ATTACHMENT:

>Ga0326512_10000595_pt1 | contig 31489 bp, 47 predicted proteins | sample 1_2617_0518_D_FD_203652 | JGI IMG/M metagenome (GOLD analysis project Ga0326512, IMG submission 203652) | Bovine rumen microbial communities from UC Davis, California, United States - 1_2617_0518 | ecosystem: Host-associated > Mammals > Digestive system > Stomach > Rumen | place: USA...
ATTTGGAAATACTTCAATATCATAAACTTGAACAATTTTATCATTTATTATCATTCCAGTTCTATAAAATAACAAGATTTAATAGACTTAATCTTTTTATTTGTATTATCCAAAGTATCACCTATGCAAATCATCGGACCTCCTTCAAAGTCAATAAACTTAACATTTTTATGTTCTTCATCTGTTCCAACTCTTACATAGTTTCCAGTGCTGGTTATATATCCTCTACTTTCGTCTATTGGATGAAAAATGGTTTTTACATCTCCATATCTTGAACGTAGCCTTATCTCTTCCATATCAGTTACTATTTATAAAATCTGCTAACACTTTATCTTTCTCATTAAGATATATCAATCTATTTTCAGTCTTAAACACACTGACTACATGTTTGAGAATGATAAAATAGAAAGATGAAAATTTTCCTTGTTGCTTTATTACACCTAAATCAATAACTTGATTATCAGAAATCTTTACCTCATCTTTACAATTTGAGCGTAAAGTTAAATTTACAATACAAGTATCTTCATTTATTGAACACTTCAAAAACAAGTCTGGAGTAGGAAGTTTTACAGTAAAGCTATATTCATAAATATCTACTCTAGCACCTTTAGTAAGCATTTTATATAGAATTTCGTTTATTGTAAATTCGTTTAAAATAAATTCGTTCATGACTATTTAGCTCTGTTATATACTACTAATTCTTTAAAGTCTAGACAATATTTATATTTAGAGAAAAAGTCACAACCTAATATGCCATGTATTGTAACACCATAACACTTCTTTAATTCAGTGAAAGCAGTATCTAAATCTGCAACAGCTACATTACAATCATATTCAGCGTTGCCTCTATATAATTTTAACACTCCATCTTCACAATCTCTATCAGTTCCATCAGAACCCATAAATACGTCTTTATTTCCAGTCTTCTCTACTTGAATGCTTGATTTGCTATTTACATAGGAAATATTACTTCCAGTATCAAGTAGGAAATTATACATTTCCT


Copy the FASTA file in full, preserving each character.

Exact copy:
>Ga0326512_10000595_pt1 | contig 31489 bp, 47 predicted proteins | sample 1_2617_0518_D_FD_203652 | JGI IMG/M metagenome (GOLD analysis project Ga0326512, IMG submission 203652) | Bovine rumen microbial communities from UC Davis, California, United States - 1_2617_0518 | ecosystem: Host-associated > Mammals > Digestive system > Stomach > Rumen | place: USA...
ATTTGGAAATACTTCAATATCATAAACTTGAACAATTTTATCATTTATTATCATTCCAGTTCTATAAAATAACAAGATTTAATAGACTTAATCTTTTTATTTGTATTATCCAAAGTATCACCTATGCAAATCATCGGACCTCCTTCAAAGTCAATAAACTTAACATTTTTATGTTCTTCATCTGTTCCAACTCTTACATAGTTTCCAGTGCTGGTTATATATCCTCTACTTTCGTCTATTGGATGAAAAATGGTTTTTACATCTCCATATCTTGAACGTAGCCTTATCTCTTCCATATCAGTTACTATTTATAAAATCTGCTAACACTTTATCTTTCTCATTAAGATATATCAATCTATTTTCAGTCTTAAACACACTGACTACATGTTTGAGAATGATAAAATAGAAAGATGAAAATTTTCCTTGTTGCTTTATTACACCTAAATCAATAACTTGATTATCAGAAATCTTTACCTCATCTTTACAATTTGAGCGTAAAGTTAAATTTACAATACAAGTATCTTCATTTATTGAACACTTCAAAAACAAGTCTGGAGTAGGAAGTTTTACAGTAAAGCTATATTCATAAATATCTACTCTAGCACCTTTAGTAAGCATTTTATATAGAATTTCGTTTATTGTAAATTCGTTTAAAATAAATTCGTTCATGACTATTTAGCTCTGTTATATACTACTAATTCTTTAAAGTCTAGACAATATTTATATTTAGAGAAAAAGTCACAACCTAATATGCCATGTATTGTAACACCATAACACTTCTTTAATTCAGTGAAAGCAGTATCTAAATCTGCAACAGCTACATTACAATCATATTCAGCGTTGCCTCTATATAATTTTAACACTCCATCTTCACAATCTCTATCAGTTCCATCAGAACCCATAAATACGTCTTTATTTCCAGTCTTCTCTACTTGAATGCTTGATTTGCTATTTACATAGGAAATATTACTTCCAGTATCAAGTAGGAAATTATACATTTCCT